- The contraction in the manufacturing sector was at its slowest pace in 3-months.
- Of the 8 countries covered by the survey, only Greece and France reported expansion, with Germany holding the bottom spot once more.
- While Austria and Spain saw a weaker pace of contraction, Italy registered its lowest PMI in 8-months.
- New export orders fell at the slowest pace since June, while new orders declined for a 14th consecutive month.
From the U.S, the market’s preferred ISM Manufacturing PMI fell from 48.3 to 48.1 in November. Economists had forecast a rise to 49.2.
According to the November survey,
- New orders, production, and employment weighed on the headline number.
- The new orders index fell from 49.1 to 47.2, with the employment index falling from 47.7 to 46.6.
- New export orders were also on the slide, with the index falling from 50.4 to 47.9.
Earlier in the day, manufacturing Data out of China and from the weekend had provided early support.
The all-important Caixin Manufacturing PMI rose from 51.7 to 51.8, which was better than a forecasted decline to 51.4.
The Market Movers
For the DAX: It was yet another bearish day for the auto sector. Daimler slid by 2.09% to lead the way down. BMW and Continental also ended the day deep in the red, with losses of 1.48% and 1.30% respectively. Volkswagen saw a more modest loss of just 0.22% on the day.
It was also a bearish day for the banks. Deutsche Bank fell by 1.02%, with Commerzbank down by 1.69%.
From the CAC, it was a bearish day for the banks. BNP Paribas slid by 1.22% to lead the way down. Soc Gen and Credit Agricole fell by 0.49% and 0.60% respectively.
The risk aversion also weighed on the French Auto sector. Peugeot fell by 1.78%, while Renault saw a more modest 0.55% loss.
On the VIX Index
The VIX came alive at the start of the week, with Trump’s latest tariff move driving volatility and demand for the safe havens.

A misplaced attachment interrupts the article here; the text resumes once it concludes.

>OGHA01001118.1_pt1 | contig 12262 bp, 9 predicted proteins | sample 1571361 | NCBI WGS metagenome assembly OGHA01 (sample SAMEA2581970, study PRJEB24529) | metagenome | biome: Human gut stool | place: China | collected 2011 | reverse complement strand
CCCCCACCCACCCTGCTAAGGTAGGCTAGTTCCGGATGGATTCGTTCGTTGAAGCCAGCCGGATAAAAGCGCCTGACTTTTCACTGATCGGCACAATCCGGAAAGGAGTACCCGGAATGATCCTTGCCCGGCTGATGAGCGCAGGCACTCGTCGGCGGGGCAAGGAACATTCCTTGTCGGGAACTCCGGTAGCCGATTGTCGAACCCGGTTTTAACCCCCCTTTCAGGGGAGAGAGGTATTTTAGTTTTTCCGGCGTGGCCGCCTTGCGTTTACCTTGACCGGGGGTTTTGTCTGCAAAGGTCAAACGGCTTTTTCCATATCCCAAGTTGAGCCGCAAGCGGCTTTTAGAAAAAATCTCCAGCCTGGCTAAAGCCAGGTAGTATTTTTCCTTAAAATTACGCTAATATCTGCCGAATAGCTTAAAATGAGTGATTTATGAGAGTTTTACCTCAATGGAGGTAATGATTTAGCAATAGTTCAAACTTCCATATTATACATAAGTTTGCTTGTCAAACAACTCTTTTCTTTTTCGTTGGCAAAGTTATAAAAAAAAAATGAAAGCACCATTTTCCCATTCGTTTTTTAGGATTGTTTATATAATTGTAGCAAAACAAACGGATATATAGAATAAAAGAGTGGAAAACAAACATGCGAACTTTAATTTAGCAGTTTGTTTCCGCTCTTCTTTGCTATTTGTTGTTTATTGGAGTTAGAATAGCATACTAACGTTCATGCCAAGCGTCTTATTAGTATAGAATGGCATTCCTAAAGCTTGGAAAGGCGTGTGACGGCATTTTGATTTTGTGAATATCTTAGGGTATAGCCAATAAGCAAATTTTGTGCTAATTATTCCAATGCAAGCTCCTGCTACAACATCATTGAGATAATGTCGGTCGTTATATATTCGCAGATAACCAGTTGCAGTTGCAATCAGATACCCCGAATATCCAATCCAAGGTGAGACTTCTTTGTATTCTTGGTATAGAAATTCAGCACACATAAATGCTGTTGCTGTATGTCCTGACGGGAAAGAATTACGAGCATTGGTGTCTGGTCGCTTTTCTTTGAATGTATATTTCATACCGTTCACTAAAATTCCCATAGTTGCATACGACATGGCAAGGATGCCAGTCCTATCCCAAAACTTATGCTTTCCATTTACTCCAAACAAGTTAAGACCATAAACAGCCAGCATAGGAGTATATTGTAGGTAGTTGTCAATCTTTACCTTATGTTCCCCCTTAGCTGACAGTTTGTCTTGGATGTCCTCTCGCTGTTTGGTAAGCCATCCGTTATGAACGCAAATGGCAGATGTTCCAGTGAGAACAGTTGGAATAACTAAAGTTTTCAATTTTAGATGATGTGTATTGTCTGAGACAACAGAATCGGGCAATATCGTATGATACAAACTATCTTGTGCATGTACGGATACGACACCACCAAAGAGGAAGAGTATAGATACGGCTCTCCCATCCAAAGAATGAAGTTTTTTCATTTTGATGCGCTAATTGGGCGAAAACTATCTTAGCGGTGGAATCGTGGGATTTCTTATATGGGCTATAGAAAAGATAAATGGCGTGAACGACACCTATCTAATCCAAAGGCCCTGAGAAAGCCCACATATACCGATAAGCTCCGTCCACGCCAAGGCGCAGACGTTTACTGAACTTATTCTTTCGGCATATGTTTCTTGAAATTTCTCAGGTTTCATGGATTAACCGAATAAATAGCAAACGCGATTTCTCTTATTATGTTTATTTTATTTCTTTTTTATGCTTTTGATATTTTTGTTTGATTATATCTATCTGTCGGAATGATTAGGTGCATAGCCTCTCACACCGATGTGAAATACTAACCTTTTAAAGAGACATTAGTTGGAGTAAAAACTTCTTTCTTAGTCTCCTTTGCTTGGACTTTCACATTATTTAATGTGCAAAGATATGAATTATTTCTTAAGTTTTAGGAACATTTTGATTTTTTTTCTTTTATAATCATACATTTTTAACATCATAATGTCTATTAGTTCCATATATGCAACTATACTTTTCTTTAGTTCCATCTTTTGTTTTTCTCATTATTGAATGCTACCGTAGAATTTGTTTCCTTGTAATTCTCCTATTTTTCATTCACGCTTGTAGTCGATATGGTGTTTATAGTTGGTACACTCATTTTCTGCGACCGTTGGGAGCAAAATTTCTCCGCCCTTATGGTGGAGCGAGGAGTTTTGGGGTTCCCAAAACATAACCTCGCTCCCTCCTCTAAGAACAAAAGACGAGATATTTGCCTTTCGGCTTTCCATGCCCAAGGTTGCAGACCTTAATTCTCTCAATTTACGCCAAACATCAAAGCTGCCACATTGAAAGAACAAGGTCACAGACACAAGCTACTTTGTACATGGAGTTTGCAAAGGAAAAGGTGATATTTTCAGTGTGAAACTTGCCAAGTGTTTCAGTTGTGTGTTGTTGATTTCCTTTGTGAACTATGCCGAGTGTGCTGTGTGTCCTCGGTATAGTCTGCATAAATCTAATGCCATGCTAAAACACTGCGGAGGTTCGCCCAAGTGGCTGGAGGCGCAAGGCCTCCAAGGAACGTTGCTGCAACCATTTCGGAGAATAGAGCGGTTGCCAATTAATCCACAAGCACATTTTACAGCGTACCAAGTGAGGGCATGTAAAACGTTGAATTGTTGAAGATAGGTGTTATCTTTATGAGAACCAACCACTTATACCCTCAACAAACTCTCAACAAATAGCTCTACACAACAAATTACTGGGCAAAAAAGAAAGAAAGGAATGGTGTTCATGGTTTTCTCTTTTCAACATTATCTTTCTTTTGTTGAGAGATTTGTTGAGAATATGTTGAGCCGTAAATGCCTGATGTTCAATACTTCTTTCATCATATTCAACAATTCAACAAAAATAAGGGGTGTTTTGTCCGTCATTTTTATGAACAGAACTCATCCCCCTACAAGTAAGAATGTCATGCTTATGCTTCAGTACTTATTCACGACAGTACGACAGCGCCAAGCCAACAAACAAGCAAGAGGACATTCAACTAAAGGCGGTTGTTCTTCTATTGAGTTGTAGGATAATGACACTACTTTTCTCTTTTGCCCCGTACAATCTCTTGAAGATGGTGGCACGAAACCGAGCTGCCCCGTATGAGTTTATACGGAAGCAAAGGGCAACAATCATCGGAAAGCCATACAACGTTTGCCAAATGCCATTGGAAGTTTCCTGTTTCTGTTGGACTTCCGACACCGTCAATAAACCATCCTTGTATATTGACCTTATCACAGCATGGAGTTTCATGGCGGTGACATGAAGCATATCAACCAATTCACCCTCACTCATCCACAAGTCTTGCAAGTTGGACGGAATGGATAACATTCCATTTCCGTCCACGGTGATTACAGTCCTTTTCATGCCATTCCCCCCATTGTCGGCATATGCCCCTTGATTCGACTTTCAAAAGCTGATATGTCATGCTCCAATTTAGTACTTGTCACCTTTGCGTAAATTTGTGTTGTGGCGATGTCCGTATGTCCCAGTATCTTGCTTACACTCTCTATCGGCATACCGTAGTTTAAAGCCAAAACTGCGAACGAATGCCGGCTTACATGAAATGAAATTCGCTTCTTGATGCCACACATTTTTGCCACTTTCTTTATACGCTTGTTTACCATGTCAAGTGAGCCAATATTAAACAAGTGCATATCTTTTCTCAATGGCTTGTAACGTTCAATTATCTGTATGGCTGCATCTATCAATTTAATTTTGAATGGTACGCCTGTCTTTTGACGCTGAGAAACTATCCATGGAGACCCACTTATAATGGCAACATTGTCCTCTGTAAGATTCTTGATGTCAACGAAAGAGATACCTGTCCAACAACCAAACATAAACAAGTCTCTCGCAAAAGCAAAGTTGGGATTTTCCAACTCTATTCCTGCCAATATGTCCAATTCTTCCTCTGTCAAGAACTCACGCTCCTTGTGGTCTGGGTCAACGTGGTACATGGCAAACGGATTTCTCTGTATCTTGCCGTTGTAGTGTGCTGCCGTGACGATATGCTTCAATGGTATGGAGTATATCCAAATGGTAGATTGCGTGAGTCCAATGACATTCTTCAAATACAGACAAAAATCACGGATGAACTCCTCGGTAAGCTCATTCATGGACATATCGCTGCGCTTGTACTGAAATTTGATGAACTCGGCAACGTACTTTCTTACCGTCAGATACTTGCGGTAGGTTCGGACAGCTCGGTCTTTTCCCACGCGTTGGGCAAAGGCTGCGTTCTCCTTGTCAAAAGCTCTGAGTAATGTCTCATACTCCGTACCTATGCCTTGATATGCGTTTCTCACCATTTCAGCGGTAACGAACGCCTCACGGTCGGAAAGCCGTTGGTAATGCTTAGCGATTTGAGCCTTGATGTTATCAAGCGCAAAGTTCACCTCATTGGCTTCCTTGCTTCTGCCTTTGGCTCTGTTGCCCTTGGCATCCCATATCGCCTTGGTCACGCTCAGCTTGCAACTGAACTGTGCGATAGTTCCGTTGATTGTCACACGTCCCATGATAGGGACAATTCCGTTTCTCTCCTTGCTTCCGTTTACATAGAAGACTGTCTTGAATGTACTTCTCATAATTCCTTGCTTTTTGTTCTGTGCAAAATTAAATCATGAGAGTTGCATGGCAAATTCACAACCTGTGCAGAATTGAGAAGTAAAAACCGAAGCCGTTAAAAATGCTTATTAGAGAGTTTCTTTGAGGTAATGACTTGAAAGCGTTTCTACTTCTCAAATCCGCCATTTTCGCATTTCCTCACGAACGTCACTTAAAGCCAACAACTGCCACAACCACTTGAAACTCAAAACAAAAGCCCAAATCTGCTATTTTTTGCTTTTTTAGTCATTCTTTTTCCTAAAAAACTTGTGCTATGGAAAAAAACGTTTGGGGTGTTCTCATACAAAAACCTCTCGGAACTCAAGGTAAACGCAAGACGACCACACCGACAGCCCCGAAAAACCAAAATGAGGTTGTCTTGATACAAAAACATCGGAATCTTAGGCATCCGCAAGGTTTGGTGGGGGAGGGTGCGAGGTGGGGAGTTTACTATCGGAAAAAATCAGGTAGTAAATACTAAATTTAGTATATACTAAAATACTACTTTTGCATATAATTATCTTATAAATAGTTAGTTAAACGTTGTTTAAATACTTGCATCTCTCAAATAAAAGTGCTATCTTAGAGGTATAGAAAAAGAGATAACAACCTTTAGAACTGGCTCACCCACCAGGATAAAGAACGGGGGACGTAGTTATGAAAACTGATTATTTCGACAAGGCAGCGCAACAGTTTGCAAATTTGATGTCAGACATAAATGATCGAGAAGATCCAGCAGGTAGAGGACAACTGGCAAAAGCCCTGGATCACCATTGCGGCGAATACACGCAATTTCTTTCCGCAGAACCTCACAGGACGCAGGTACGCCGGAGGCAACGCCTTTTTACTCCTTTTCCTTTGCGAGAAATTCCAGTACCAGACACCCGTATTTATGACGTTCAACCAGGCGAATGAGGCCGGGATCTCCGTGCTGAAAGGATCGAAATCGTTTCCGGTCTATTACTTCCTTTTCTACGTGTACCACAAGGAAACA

Following on from a 7.4% rise from Friday, the VIX jumped by 18.15% on Monday to end the day at 14.9.
A day high 15.3 was the highest level that the VIX has reached since mid-October.
The Day Ahead
It’s a quiet day ahead on the Eurozone economic calendar. Key stats due out of the Eurozone are limited to Spanish unemployment change figures.
The numbers are unlikely to have a material impact on the EUR, with market focus likely to be on UK Election chatter and updates from Beijing and Washington on trade.
There are also no material stats from the U.S to provide direction later in the day, which leaves the majors in the hands of Trump through the U.S session…
On Monday, Trump threatened tariffs on all French exports to the U.S in retaliation to digital taxes. The news came following the WTO findings that the EU has failed to remove all subsidies to Airbus.
Expect any further threats to rile the majors later in the day. Trump could take the opportunity to target member states including Germany…
In the futures market, at the time of writing, the DAX30 was up by 32.5 points, with the Dow up by 19 points.
This article was originally posted on FX Empire